PALMER - Dusk on the slope of Lazy Mountain, and a glacier wind rattled the windows of the Buckingham cabin. Jerusalem Hale, her cheeks rosy from the wood stove, hung Christmas garlands and lights along a ceiling beam. Hosanna was in the kitchen area, frosting cookies with the Buckinghams and her little sisters: Psalms, Lamb and Bethlehem.
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Their first Bible study and their home-school lessons were done for the day. Someone started singing a hymn of praise, and the others joined in, adding harmonies.
Christmas with the Pilgrims will be different this year.
Papa is in jail. The children have left the name "Pilgrim" behind. They have also left, for now, the remote mining camp in the Wrangell Mountains where they once fought a high-profile access battle against the National Park Service.
Today, the 15 children of Robert Hale have found refuge outside Palmer with a Christian homesteading family who have nine children of their own.
Accompanied by their mother, Rose, the children have settled into the Buckinghams' cozy log home outside Palmer, where eight girls share a bedroom of neatly made bunks and hang their thrift store clothes outdoors on the porch. The boys bunk together, Buckinghams and Hales, in two cramped basement rooms down a stairway choked with overcoats and coveralls.
The two families have drawn names for a modest gift exchange on Christmas Day.
It was never that way in the Wrangells, where Papa Pilgrim banned toys and dolls as idolatry.
"People sometimes sent us presents," recalled another daughter, Elishaba. "We saw them when they arrived, only we never found out what happened to them."
There were no schoolbooks in the Wrangells, no books except the Bible. Only the three oldest children ever learned to read.
Robert Hale, who adopted the name Pilgrim on his journey to Alaska, raised his family in isolation, first in New Mexico and then outside McCarthy, in the heart of the country's biggest national park. Today they range in age from four to 30.
The children were gifted and energetic. They could hunt, and repair old trucks, and survive outdoors at 30 below. But when it came to understanding the outside world and the facts of life, all they had for guidance was the word of God - as interpreted by Papa Pilgrim himself.
He put his own twist on teachings familiar to many Christians. He told them how to be "in the world but not of the world." Their isolation was the source of their righteousness, he said. He taught them to mistrust anyone who came to disrupt their godly ways. And above all, the children say today, to dishonor your father was tantamount to disobeying the Lord.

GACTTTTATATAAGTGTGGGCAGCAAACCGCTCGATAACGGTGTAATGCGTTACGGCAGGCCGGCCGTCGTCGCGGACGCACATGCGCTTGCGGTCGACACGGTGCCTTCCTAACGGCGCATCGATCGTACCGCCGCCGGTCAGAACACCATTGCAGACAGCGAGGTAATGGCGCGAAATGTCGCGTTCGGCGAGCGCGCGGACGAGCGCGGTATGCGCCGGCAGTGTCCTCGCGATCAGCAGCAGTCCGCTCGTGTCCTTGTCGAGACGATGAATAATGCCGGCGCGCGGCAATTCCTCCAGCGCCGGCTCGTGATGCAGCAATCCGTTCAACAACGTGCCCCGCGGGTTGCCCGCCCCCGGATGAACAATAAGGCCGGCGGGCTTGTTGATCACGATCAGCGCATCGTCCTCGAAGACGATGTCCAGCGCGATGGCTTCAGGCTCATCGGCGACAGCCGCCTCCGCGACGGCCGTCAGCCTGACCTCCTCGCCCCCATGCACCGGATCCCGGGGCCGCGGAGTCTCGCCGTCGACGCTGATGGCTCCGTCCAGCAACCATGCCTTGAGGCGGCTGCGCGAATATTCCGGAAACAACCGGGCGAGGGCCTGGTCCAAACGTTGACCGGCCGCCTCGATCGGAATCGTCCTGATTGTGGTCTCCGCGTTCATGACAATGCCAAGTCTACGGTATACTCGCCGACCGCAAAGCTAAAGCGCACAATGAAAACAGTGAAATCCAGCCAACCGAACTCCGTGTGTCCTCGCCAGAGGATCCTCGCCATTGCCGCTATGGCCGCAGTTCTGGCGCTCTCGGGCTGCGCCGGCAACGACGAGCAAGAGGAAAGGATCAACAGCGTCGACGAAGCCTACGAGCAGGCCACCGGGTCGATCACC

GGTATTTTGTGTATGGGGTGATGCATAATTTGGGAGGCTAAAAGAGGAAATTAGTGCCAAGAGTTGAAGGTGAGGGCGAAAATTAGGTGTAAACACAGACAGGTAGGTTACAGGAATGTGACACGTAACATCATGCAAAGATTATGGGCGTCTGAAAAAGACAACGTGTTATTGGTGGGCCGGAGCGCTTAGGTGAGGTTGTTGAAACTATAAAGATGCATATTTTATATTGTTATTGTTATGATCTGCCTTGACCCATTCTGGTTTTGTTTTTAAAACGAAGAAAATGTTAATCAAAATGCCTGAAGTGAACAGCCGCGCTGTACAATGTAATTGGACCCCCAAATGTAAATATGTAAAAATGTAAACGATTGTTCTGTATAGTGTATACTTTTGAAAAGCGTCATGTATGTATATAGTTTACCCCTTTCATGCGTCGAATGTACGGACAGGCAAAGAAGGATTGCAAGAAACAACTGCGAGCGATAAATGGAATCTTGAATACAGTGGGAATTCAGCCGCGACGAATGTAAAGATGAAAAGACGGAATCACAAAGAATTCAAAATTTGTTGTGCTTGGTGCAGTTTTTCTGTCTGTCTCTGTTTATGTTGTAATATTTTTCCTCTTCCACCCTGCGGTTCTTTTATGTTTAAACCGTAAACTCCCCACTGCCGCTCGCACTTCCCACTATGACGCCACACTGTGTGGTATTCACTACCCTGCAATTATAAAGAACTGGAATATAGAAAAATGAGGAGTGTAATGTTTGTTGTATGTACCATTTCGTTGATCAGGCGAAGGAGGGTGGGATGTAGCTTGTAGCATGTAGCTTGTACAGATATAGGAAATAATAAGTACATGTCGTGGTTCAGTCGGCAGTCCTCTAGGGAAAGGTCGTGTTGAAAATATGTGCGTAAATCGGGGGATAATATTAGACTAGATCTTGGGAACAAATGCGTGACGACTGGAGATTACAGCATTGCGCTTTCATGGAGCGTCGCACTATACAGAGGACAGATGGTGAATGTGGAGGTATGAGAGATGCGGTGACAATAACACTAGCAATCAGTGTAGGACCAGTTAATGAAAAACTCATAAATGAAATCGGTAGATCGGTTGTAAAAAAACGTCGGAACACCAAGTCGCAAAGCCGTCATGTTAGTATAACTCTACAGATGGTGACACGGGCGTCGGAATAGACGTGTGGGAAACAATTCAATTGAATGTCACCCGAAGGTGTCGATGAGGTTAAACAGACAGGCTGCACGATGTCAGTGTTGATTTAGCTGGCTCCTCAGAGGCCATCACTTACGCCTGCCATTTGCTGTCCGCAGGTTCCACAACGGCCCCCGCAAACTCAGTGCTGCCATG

The Pilgrim family's life in the place they called "Hillbilly Heaven" ended in September 2005, when a Palmer grand jury handed up 30 felony charges of rape, assault and incest against Robert Hale involving one of his daughters. Hale, 65, the son of a famous FBI agent, who grew up in a country club lifestyle in Texas before disappearing into a vagabond life of the 1960s, was arrested outside Eagle River after 12 days on the run.
Hale pleaded not guilty. He has spent more than a year in jail. Then last week, with the trial scheduled to begin Jan. 16 in Glennallen, Hale's public defender filed a motion agreeing to change his plea to no contest on most of the charges in exchange for a 14-year prison sentence.
Such a plea could be withdrawn before sentencing, so resolution of the case will not be final for several months. The Hale family's reaction was guarded and steely.
"The family has been prepared to go to trial for a year," said Jim Buckingham, the 48-year-old father of the household, speaking for the Hales on Friday. "We recognize this would be a good turn of events, to prevent the family from having to go through the hard trial. But nobody is breathing a sigh of relief that this is a done deal."
The trial would have covered allegations going back to 1998, the year the Pilgrim family crossed the border into Alaska.
"I think we were a good steppingstone for them," said Martha Buckingham, 47, the mother of the Buckingham family. "But a lot of it has been very, very difficult. They were very fearful when they left McCarthy. We have had to work through that every day."
According to the charging documents against Hale, a single violent incident with one of his daughters involving rape, kidnapping and assault occurred Jan. 10, 2005, soon after they returned to McCarthy.
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